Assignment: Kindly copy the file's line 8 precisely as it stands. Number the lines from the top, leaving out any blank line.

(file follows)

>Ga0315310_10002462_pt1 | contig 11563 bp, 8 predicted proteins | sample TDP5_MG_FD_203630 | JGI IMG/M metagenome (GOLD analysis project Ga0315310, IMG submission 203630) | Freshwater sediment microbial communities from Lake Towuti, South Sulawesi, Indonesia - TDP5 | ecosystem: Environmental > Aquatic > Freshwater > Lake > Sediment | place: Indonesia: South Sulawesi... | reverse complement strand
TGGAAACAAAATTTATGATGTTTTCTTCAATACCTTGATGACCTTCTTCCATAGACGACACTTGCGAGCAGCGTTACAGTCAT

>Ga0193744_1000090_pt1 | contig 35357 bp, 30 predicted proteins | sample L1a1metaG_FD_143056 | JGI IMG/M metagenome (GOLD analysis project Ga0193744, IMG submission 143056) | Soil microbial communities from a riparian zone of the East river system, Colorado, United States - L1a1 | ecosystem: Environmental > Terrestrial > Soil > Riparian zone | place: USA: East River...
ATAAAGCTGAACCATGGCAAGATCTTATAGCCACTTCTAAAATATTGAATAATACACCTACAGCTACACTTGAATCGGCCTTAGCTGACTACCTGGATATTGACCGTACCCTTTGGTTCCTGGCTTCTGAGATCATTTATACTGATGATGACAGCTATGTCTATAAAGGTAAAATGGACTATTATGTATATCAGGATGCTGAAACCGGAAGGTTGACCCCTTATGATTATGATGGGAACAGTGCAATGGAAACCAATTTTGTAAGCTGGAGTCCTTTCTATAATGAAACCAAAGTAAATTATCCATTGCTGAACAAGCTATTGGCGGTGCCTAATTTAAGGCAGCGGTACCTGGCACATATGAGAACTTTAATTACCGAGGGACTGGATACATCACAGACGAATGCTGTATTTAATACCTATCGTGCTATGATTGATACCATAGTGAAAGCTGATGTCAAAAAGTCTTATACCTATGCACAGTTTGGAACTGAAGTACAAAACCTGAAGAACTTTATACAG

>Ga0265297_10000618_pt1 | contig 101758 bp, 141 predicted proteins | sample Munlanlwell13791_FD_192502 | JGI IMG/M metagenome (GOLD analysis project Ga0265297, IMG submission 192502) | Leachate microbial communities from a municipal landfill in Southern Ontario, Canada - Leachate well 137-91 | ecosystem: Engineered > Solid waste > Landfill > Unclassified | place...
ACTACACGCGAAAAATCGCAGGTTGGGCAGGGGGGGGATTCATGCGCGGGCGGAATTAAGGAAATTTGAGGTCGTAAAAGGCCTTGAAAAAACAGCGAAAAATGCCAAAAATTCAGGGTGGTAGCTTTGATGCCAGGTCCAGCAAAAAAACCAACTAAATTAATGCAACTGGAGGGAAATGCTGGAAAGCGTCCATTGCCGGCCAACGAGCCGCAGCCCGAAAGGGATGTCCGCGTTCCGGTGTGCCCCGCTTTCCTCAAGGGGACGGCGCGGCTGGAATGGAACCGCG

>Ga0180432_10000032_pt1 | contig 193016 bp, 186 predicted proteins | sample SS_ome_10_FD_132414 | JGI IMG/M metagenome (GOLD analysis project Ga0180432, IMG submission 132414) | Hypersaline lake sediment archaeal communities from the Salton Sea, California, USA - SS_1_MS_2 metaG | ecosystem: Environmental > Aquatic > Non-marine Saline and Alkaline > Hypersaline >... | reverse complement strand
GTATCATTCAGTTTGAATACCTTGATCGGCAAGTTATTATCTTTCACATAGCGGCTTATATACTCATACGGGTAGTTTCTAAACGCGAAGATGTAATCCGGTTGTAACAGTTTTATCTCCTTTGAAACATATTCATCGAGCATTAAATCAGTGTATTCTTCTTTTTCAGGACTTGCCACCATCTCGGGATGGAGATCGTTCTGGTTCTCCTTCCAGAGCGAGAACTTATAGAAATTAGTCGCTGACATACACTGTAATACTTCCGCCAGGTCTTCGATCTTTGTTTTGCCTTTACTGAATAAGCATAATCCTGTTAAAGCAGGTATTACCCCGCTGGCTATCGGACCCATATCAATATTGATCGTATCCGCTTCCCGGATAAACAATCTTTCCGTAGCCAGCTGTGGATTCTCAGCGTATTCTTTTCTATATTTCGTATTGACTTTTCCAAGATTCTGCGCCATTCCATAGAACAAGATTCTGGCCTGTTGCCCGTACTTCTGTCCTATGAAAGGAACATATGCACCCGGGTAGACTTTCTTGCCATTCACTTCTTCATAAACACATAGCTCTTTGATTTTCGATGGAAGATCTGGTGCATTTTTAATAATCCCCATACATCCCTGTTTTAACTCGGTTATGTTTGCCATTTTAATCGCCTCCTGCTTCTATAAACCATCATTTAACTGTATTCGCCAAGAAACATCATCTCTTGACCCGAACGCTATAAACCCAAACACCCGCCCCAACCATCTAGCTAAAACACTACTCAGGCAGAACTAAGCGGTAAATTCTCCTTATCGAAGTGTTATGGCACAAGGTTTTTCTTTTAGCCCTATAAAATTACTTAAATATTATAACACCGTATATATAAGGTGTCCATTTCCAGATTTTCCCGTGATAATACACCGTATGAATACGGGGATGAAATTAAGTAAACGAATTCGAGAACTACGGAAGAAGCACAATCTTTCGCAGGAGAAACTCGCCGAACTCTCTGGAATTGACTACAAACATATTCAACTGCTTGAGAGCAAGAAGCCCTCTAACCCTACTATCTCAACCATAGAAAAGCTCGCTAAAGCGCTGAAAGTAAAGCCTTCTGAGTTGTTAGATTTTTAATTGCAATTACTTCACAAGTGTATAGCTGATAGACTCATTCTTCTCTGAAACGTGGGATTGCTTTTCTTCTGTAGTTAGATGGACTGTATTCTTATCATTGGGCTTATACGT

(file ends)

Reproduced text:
GTATCATTCAGTTTGAATACCTTGATCGGCAAGTTATTATCTTTCACATAGCGGCTTATATACTCATACGGGTAGTTTCTAAACGCGAAGATGTAATCCGGTTGTAACAGTTTTATCTCCTTTGAAACATATTCATCGAGCATTAAATCAGTGTATTCTTCTTTTTCAGGACTTGCCACCATCTCGGGATGGAGATCGTTCTGGTTCTCCTTCCAGAGCGAGAACTTATAGAAATTAGTCGCTGACATACACTGTAATACTTCCGCCAGGTCTTCGATCTTTGTTTTGCCTTTACTGAATAAGCATAATCCTGTTAAAGCAGGTATTACCCCGCTGGCTATCGGACCCATATCAATATTGATCGTATCCGCTTCCCGGATAAACAATCTTTCCGTAGCCAGCTGTGGATTCTCAGCGTATTCTTTTCTATATTTCGTATTGACTTTTCCAAGATTCTGCGCCATTCCATAGAACAAGATTCTGGCCTGTTGCCCGTACTTCTGTCCTATGAAAGGAACATATGCACCCGGGTAGACTTTCTTGCCATTCACTTCTTCATAAACACATAGCTCTTTGATTTTCGATGGAAGATCTGGTGCATTTTTAATAATCCCCATACATCCCTGTTTTAACTCGGTTATGTTTGCCATTTTAATCGCCTCCTGCTTCTATAAACCATCATTTAACTGTATTCGCCAAGAAACATCATCTCTTGACCCGAACGCTATAAACCCAAACACCCGCCCCAACCATCTAGCTAAAACACTACTCAGGCAGAACTAAGCGGTAAATTCTCCTTATCGAAGTGTTATGGCACAAGGTTTTTCTTTTAGCCCTATAAAATTACTTAAATATTATAACACCGTATATATAAGGTGTCCATTTCCAGATTTTCCCGTGATAATACACCGTATGAATACGGGGATGAAATTAAGTAAACGAATTCGAGAACTACGGAAGAAGCACAATCTTTCGCAGGAGAAACTCGCCGAACTCTCTGGAATTGACTACAAACATATTCAACTGCTTGAGAGCAAGAAGCCCTCTAACCCTACTATCTCAACCATAGAAAAGCTCGCTAAAGCGCTGAAAGTAAAGCCTTCTGAGTTGTTAGATTTTTAATTGCAATTACTTCACAAGTGTATAGCTGATAGACTCATTCTTCTCTGAAACGTGGGATTGCTTTTCTTCTGTAGTTAGATGGACTGTATTCTTATCATTGGGCTTATACGT